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CDC Finds High Lead Levels in Painters

Monday, December 9, 2013

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Lead is not dead as a threat to painters, and occupational exposures are still putting that profession at elevated risk, despite decades of improvement elsewhere, a new federal study reports.

Occupational exposure accounted for nine out of 10 cases of very high lead levels in the blood of adults tracked in a nine-year study by the Centers for Disease Control and Prevention published Nov. 29.

The study looked at 11,536 adults from 2002 to 2011 with "very high" blood lead levels (BLLs), defined as equal to or greater than 40 µg/dL.

Wikimedia Commons / Thester11

Although banned in the U.S. in 1978, lead-based paint is still present in millions of American homes, putting contractors at risk.

Among the "very high" BLL adults with a known exposure source, occupational exposures accounted for 91 percent of the group. In addition, 19 percent of the group showed elevated BLLs for two years or more—a finding that CDC called "of grave concern."

The data were drawn from CDC's Adult Blood Lead Epidemiology and Surveillance (ABLES) program, which tracks elevated blood lead levels in U.S. adults.

Construction and Painting

Of 7,076 adults with high very blood lead levels whose known exposure source was their work, construction trades (comprised of painting and wallcovering contractors; highway, street and bridge construction; site preparation contractors; and other construction sectors) were one of the four largest categories represented, the data showed.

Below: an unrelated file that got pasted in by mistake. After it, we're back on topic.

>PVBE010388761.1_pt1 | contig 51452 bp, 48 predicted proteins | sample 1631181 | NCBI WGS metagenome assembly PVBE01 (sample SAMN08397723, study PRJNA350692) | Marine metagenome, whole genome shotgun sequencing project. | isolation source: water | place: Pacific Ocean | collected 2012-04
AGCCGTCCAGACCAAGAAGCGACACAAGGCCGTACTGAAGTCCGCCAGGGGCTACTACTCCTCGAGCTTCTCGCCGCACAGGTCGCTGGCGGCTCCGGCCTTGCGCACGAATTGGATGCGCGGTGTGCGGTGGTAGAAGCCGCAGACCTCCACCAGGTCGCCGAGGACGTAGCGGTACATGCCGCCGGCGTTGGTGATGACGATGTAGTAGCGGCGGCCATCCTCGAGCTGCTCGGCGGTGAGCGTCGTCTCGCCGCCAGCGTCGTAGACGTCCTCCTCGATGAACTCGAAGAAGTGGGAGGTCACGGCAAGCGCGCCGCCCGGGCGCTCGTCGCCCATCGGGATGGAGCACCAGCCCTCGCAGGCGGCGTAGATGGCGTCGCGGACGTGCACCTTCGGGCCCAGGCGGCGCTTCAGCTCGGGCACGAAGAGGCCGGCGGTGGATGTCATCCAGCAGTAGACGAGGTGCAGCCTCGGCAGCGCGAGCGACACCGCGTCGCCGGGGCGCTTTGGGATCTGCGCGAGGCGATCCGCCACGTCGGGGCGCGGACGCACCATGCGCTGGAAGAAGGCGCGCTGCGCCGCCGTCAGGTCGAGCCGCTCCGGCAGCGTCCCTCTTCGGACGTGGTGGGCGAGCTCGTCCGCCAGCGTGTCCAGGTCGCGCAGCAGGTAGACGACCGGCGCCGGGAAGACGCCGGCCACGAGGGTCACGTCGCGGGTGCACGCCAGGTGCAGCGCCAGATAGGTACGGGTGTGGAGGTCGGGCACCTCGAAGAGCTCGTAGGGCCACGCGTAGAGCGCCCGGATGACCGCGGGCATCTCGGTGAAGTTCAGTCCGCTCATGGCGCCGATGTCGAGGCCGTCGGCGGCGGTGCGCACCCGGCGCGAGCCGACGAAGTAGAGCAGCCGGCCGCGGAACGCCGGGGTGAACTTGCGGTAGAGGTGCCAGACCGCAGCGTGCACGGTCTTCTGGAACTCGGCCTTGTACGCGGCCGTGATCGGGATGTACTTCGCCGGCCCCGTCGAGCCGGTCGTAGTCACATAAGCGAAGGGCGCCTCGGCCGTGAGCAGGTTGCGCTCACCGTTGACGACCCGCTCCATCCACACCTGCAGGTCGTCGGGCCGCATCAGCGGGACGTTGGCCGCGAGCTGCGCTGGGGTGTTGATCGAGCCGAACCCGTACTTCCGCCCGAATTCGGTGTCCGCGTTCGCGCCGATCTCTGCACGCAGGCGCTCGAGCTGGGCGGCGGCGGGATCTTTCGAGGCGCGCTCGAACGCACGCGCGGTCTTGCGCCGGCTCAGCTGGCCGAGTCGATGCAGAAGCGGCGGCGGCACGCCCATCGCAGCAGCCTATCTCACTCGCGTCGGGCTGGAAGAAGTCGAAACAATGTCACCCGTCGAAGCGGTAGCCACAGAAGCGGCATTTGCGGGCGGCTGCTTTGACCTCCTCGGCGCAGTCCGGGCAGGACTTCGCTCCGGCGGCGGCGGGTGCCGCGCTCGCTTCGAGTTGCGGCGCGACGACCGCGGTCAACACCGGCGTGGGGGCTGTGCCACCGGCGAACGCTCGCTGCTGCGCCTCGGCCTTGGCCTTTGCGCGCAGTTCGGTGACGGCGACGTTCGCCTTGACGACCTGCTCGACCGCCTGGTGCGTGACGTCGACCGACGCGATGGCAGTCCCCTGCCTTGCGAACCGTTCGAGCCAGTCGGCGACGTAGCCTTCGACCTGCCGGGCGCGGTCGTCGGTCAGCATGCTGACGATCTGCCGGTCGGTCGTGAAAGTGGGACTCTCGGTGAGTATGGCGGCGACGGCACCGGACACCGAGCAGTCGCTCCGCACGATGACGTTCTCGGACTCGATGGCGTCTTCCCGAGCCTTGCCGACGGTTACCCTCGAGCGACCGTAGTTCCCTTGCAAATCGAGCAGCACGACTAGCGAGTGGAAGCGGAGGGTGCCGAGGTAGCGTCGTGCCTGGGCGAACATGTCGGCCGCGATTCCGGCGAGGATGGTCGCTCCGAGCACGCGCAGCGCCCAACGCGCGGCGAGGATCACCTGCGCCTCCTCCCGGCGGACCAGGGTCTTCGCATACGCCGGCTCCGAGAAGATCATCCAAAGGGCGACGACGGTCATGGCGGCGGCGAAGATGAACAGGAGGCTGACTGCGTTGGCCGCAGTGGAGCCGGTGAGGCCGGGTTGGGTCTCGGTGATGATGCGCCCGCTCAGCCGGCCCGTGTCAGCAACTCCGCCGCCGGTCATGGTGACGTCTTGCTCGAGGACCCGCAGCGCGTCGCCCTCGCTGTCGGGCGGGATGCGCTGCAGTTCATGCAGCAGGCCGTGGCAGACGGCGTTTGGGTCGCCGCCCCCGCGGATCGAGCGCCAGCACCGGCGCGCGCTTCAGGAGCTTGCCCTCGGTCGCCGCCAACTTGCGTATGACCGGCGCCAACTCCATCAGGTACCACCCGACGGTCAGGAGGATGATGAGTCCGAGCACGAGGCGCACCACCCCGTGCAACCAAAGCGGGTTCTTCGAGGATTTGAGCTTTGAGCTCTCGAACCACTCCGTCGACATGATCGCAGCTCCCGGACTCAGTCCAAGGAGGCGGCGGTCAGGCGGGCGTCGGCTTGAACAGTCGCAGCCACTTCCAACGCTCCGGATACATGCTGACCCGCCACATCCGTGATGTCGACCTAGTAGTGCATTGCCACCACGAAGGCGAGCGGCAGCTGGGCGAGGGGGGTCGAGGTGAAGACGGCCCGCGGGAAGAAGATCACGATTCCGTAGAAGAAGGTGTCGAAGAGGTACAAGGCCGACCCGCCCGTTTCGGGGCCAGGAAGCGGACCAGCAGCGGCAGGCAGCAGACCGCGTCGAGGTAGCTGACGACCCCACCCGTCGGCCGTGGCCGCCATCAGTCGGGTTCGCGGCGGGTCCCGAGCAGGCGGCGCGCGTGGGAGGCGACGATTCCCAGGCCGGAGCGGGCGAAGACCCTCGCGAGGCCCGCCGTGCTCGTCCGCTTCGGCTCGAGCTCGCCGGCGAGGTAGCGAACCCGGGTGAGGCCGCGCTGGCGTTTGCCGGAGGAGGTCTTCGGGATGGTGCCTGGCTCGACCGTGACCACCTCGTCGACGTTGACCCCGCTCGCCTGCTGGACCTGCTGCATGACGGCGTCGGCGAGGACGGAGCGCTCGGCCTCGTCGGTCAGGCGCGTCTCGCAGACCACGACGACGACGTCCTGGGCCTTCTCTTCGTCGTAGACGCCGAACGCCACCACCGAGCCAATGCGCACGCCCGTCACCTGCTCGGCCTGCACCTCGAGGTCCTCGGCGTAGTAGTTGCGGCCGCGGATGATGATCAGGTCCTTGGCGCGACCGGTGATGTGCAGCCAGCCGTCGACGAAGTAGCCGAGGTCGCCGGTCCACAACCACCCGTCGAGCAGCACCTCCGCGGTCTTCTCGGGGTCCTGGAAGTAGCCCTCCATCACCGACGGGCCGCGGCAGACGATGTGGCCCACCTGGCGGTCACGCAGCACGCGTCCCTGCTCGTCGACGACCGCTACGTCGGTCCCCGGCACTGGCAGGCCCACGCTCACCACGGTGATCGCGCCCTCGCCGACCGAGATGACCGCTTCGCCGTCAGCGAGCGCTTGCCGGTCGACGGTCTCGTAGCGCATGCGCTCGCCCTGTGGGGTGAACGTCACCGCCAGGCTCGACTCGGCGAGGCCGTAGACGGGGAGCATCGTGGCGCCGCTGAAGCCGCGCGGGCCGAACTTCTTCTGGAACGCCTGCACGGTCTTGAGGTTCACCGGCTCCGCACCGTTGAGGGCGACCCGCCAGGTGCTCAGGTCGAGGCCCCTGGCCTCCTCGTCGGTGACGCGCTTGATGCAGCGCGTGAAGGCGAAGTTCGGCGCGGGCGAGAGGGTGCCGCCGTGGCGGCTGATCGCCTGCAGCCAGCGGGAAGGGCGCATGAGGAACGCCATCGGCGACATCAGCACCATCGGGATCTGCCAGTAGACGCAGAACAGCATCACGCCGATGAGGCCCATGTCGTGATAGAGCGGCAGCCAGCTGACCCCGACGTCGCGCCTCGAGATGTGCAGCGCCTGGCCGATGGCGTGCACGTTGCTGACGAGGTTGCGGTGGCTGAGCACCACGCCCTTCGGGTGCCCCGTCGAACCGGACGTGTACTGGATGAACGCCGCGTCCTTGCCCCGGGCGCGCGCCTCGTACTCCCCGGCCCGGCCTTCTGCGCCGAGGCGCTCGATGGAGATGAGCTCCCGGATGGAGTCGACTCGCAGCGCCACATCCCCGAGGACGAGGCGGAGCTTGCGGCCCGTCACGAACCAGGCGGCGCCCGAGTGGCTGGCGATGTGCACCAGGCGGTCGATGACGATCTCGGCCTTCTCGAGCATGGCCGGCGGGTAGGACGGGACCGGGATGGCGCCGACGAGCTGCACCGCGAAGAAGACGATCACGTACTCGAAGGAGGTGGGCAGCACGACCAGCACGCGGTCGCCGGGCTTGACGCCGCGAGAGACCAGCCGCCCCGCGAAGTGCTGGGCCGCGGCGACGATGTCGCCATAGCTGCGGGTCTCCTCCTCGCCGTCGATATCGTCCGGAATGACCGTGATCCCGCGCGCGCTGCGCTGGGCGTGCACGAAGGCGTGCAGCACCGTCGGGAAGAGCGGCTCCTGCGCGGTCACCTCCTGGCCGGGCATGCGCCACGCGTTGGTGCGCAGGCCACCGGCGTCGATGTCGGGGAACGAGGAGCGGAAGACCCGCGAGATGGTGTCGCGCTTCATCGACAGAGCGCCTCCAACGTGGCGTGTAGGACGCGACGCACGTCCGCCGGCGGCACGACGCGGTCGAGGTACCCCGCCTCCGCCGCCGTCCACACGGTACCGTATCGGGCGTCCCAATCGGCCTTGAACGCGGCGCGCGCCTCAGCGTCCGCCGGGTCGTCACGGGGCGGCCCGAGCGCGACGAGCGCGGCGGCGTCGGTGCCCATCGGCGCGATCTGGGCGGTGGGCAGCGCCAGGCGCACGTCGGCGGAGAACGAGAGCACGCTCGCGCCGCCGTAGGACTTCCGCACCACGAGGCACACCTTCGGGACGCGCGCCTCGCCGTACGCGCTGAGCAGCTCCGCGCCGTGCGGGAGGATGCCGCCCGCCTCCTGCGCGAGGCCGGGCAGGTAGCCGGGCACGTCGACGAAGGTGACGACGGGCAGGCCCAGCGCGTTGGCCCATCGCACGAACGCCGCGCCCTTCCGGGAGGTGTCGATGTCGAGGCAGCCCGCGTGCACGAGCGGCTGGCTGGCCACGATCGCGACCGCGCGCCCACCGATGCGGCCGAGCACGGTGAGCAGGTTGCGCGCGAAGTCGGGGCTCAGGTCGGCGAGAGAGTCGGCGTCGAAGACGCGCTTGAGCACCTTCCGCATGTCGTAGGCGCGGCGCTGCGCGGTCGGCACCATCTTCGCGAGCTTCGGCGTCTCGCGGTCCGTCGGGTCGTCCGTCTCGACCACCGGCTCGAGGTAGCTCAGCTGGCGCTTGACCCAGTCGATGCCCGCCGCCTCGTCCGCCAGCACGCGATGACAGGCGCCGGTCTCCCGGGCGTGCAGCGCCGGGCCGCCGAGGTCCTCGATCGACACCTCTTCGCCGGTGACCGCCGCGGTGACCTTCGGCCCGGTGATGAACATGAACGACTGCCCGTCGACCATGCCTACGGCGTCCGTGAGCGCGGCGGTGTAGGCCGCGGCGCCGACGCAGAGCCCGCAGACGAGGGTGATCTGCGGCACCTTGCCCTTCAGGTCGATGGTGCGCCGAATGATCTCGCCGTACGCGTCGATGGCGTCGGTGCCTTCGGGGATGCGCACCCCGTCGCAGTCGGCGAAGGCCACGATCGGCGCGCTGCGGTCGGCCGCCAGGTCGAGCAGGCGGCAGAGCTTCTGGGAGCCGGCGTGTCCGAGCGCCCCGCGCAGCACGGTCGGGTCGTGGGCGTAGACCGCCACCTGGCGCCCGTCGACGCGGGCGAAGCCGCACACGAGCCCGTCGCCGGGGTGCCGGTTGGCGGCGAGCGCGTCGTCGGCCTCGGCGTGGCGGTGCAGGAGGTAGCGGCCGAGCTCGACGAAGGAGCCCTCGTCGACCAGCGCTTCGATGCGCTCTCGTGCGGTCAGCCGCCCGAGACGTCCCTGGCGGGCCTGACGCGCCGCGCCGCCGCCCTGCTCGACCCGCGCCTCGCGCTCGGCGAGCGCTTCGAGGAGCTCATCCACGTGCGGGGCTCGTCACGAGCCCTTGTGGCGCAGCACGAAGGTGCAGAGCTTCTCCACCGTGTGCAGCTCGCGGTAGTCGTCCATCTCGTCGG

The other industries were manufacturing, remediation and other services, and mining.

Moreover, 49 percent of those 7,076 high-BLL adults hailed from just three NAICS occupational groups: painting and wallcovering contractors, nonferrous metal production and processing, and battery manufacturing, the CDC reported.

The painting and wallcovering contractors (NAICS Code 23832) accounted for 1,075 of the 7,076 high-BLL group exposed at work, putting them above the metal workers and below the battery manufacturers, CDC's data showed.


A worker ladles molten recycled lead into billets. Battery manufacturing workers made up a significant share of workers with high blood lead levels.

(Painting, renovation and remodeling work also figured prominently in non-occupational exposure activities that caused high BLLs, CDC noted.)

Good News, Bad News

Significantly, the elevated levels persisted during a historical period that included a "remarkable reduction in environmental sources of lead, improved protection from occupational lead exposure, and an overall decreasing trend in the prevalence of elevated blood lead levels (BLLs) in U.S. adults," the agency said.

In general, CDC reported:

  • Lead exposures "continue to occur at unacceptable levels";
  • Blood lead levels are likely undertested and their results underreported; and
  • Lead levels once considered harmless are now known to have harmful effects, such as decreased kidney function.

The CDC designates 10 µg/dL as the reference BLL for adults; levels at or above that are considered elevated.

However, Occupational Safety and Health Administration lead standards do not require medical removal of a construction worker until his/her BLL reaches 50 µg/dL (60 µg/dL for general industry workers). And workers may return to work when their BLL falls below 40 µg/dL.

The study cited four case histories, including two painters, as examples of damaging occupational exposure.

Worker A: Bridge Painter/Blaster